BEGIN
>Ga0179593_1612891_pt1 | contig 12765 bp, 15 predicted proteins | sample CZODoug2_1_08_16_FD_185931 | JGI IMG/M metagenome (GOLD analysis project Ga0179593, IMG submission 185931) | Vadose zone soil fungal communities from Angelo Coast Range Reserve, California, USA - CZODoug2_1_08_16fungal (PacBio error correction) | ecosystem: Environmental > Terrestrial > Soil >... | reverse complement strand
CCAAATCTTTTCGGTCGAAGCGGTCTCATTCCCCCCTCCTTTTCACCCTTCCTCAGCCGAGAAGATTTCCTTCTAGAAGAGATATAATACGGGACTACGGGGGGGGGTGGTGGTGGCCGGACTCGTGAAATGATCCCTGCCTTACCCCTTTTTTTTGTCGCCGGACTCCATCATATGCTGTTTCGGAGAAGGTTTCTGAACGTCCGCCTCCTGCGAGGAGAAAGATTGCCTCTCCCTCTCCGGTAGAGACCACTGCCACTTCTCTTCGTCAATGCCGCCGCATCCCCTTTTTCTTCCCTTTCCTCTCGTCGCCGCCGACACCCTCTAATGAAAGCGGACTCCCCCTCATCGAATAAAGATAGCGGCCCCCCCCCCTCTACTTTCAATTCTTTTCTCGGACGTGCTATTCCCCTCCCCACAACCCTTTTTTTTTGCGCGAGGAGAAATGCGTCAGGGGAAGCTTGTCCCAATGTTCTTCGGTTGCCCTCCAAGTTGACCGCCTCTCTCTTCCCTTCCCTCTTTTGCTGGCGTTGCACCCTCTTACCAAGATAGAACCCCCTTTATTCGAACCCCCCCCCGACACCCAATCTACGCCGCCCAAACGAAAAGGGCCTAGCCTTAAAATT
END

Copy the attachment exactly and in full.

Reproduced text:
>Ga0179593_1612891_pt1 | contig 12765 bp, 15 predicted proteins | sample CZODoug2_1_08_16_FD_185931 | JGI IMG/M metagenome (GOLD analysis project Ga0179593, IMG submission 185931) | Vadose zone soil fungal communities from Angelo Coast Range Reserve, California, USA - CZODoug2_1_08_16fungal (PacBio error correction) | ecosystem: Environmental > Terrestrial > Soil >... | reverse complement strand
CCAAATCTTTTCGGTCGAAGCGGTCTCATTCCCCCCTCCTTTTCACCCTTCCTCAGCCGAGAAGATTTCCTTCTAGAAGAGATATAATACGGGACTACGGGGGGGGGTGGTGGTGGCCGGACTCGTGAAATGATCCCTGCCTTACCCCTTTTTTTTGTCGCCGGACTCCATCATATGCTGTTTCGGAGAAGGTTTCTGAACGTCCGCCTCCTGCGAGGAGAAAGATTGCCTCTCCCTCTCCGGTAGAGACCACTGCCACTTCTCTTCGTCAATGCCGCCGCATCCCCTTTTTCTTCCCTTTCCTCTCGTCGCCGCCGACACCCTCTAATGAAAGCGGACTCCCCCTCATCGAATAAAGATAGCGGCCCCCCCCCCTCTACTTTCAATTCTTTTCTCGGACGTGCTATTCCCCTCCCCACAACCCTTTTTTTTTGCGCGAGGAGAAATGCGTCAGGGGAAGCTTGTCCCAATGTTCTTCGGTTGCCCTCCAAGTTGACCGCCTCTCTCTTCCCTTCCCTCTTTTGCTGGCGTTGCACCCTCTTACCAAGATAGAACCCCCTTTATTCGAACCCCCCCCCGACACCCAATCTACGCCGCCCAAACGAAAAGGGCCTAGCCTTAAAATT